In December 2009, a civil servant in Jordan’s ministry of justice did something remarkable: He turned in a bribe.
A private company seeking favors had offered the official 50,000 Dinar, which he then turned over to the minister of justice. The justice minister, in turn, offered him a 200 Dinar reward.
The media, online commentators and even some of the official’s coworkers, however, were less impressed by his honesty. “He would have done better to keep the 50,000,” U.S. officials wrote in a diplomatic memo summing up the common reaction among bloggers and television commentators. The cable was obtained by the anti-secrecy group WikiLeaks.
The incident highlighted the deep cynicism among Jordanians toward the pervasive corruption in their country’s government. As U.S. diplomats noted in the January 2010 cable, bribery and favor-trading were so rampant that most Jordanians found “acts of whistle-blowing laughable.”
Now, apparently, they are no longer laughing.
Stirred by mass protests in Egypt and Tunisia, Jordanians of all political allegiances and ethnic backgrounds have come together in pursuit of a common goal: ousting the government. The country’s Palestinians, East Bank Jordanians, Communists, leaders of labor unions and the powerful Islamic Action Front have all united, inspired by the unrest sweeping the Arab world, to call for widespread political and economic reforms.
Sameer Jarrah, a Jordanian lawyer and human rights activist, said in a telephone interview from Amman that the protesters there — which numbered in the thousands, according to media reports — were fueled by “a true feeling of injustice, social injustice, corruption spreading.” The prime minister at the time of the bribery incident, Samir Rifai, was the son and grandson of two former prime ministers, contributing to the sense among Jordanians that their country, as Jarrah put it, was “family-owned.”
Jarrah is the founder and chair of the Arab World Center for Democratic Development and Human Rights, a non-profit organization that advocates for social and political reform. A senior human rights lawyer who has served on several national committees and parliamentary task forces in Jordan, Jarrah has been monitoring the protests in Amman in his current role as regional director for Freedom House, which conducts research and advocacy on democracy and human rights around the world.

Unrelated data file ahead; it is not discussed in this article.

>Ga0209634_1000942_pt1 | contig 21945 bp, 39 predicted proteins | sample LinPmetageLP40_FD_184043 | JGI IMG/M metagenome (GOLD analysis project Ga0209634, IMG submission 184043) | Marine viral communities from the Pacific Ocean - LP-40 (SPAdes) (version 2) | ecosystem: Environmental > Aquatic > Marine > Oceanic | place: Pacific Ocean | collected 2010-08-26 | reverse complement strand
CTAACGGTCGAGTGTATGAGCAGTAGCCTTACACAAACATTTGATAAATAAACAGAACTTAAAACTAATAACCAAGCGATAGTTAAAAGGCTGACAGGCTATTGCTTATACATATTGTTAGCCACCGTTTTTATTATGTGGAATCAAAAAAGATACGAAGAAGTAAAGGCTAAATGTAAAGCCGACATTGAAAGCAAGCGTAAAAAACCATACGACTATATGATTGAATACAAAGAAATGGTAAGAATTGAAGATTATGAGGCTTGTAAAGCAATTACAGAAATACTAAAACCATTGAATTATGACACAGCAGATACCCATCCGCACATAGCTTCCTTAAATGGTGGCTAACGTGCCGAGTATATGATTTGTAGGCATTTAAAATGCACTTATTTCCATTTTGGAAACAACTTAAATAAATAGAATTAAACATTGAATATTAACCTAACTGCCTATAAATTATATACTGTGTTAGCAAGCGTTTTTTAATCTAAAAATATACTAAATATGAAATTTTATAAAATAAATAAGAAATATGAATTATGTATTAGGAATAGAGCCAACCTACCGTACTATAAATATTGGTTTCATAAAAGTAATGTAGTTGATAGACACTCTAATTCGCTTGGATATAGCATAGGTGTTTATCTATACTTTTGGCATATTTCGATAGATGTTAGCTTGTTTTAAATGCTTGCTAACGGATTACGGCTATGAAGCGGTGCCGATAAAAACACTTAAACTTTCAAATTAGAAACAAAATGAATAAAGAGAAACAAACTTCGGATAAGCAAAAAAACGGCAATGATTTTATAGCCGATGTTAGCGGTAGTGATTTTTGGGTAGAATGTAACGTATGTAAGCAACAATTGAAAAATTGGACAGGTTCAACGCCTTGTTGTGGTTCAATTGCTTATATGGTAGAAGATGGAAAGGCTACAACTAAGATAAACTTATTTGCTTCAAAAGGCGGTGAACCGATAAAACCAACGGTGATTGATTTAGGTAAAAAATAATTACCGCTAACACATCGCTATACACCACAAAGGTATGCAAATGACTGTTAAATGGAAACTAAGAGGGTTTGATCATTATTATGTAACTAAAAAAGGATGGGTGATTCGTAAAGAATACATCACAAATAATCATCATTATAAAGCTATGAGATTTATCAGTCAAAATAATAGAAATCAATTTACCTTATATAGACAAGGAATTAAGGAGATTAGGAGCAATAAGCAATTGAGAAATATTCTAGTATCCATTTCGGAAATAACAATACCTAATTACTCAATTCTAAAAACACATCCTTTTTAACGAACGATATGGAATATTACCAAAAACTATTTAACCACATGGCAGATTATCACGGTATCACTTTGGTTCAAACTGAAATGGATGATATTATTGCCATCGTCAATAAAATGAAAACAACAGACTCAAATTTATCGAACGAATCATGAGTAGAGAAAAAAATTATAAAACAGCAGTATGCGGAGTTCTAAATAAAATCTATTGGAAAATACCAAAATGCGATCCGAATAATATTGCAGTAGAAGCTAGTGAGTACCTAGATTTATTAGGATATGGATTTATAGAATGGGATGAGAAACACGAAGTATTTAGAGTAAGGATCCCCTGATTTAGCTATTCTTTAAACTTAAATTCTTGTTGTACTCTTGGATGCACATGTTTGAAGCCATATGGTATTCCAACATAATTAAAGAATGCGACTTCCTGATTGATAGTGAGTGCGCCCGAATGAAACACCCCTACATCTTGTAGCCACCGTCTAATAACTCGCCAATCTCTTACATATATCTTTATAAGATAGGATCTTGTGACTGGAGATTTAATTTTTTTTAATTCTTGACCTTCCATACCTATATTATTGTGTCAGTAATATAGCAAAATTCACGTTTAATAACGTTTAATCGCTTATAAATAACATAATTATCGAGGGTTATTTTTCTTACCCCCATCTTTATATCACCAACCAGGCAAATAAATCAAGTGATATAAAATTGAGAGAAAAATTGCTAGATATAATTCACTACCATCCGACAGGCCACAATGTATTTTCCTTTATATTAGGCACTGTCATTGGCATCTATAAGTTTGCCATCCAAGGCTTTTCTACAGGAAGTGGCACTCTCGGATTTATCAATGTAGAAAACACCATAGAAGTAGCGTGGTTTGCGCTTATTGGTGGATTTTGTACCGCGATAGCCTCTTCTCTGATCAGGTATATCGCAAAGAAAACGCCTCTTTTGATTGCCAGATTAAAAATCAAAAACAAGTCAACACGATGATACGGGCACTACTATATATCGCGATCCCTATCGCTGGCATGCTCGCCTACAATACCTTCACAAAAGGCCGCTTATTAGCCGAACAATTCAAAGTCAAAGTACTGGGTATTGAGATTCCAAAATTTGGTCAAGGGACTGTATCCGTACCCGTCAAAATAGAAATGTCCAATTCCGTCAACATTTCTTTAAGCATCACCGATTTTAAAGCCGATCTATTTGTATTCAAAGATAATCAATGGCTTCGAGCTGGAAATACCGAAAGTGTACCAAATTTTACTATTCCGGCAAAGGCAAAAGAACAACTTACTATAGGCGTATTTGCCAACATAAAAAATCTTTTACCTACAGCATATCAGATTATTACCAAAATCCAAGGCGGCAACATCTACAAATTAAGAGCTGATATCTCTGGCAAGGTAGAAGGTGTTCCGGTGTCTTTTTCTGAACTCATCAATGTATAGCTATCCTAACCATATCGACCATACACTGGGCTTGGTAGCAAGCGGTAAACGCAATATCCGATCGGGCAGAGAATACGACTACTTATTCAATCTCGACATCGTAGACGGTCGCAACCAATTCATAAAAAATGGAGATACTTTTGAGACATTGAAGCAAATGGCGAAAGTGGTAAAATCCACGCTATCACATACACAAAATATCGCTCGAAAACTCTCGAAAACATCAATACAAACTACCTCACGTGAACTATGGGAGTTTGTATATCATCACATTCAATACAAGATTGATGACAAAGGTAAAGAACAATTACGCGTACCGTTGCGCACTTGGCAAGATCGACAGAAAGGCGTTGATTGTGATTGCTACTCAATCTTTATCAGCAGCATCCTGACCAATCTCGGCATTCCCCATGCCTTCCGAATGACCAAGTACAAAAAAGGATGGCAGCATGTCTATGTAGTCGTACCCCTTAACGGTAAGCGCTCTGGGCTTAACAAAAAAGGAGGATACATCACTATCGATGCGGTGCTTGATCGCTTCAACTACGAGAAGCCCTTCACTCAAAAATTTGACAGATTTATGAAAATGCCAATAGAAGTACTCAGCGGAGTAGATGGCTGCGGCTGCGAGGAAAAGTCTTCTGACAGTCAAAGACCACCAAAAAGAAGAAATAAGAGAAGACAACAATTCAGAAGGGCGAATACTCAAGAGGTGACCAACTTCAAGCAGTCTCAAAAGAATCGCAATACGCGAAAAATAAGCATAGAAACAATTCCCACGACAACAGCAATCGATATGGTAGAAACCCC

Jarrah was amazed, he said, at how the protests in Egypt and Tunisia have unsettled Jordanian politics, prompting King Abdullah on Tuesday to dismiss Rifai’s government and install a new prime minister, Marouf Al-Bakhit, a respected military leader who is seen as free of corruption. Some opposition leaders applauded the move, but Jarrah cautioned that the decision would not placate human rights activists unless it is accompanied by far-reaching social and political reforms, such as free and fair elections.
“They are not satisfied,” Jarrah said of the opposition, adding that some of the demonstrators, while cautiously optimistic, suspect the appointment of a new prime minister — a close confidant of King Abdullah who briefly served in the post from 2005 to 2007 — may be “like a kind of trick.”
Jordan is one of the most stable countries in the Arab world, influential both as an American ally and as a sophisticated military power and source of intelligence. But the economy has lagged and faith in the political process has plummeted, after King Abdullah’s decision to dissolve parliament in 2009 and install Rifai. As the U.S. ambassador to Jordan, Stephen Beecroft, noted in a February 2010 cable to Vice President Joe Biden, “Jordan continues to face some of the most troubling challenges of King Abdullah’s 10-year reign.”
As Jarrah noted, Jordanians have traditionally been apathetic about politics, mostly because of state control over elections and the economy. Freedom House downgraded Jordan from “Partly Free” to “Not Free” in its annual survey of social and political conditions across the world last year, and gave the country poor marks for its rigidly controlled political process and King Abdullah’s decision in 2009 to dissolve parliament and postpone elections.
The mass protests in Tunisia and Egypt, however, appear to have stirred Jordanians of all ethnic backgrounds to action and prompted what Jarrah said was an unprecedented level of political activity. “The Jordanian people are not that much into politics, but I think it did have a great impact on the region,” Jarrah said of the turmoil in Egypt. “Even the government, even those who are in office, are witnessing that too.”
Whether King Abdullah’s surprise move to dismiss the government and install a new prime minister quells the unrest or emboldens the opposition will be determined, in part, by what the new government does, Jarrah said. Most of the protesters in the capital are concerned as much with economic fairness as they are with political reforms, calling for “social justice” and shouting slogans against unemployment. “Most of them had stated that they are not against the system, but they are against the government,” Jarrah said, adding that it was unlikely the monarchy itself would become the target of the protesters.
According to the official announcement of Al-Bakhit’s appointment, the new prime minister will be charged with “taking practical, swift, and tangible steps to launch a real political reform process, in line with the King’s vision of comprehensive reform, modernization and development.” Already, Al-Bakhit has begun consulting with opposition leaders to appoint new ministers, and said he is reconsidering laws that restrict freedom of expression, especially by the press.
That, Jarrah said, is evidence of how deeply the tremors sent by Egypt’s uprising have been felt across the Arab world.
“It’s amazing. I never saw the Jordanian public as they are,” Jarrah said. “Everyone is watching Al Jazeera. Everyone is talking about Egypt. Everyone.”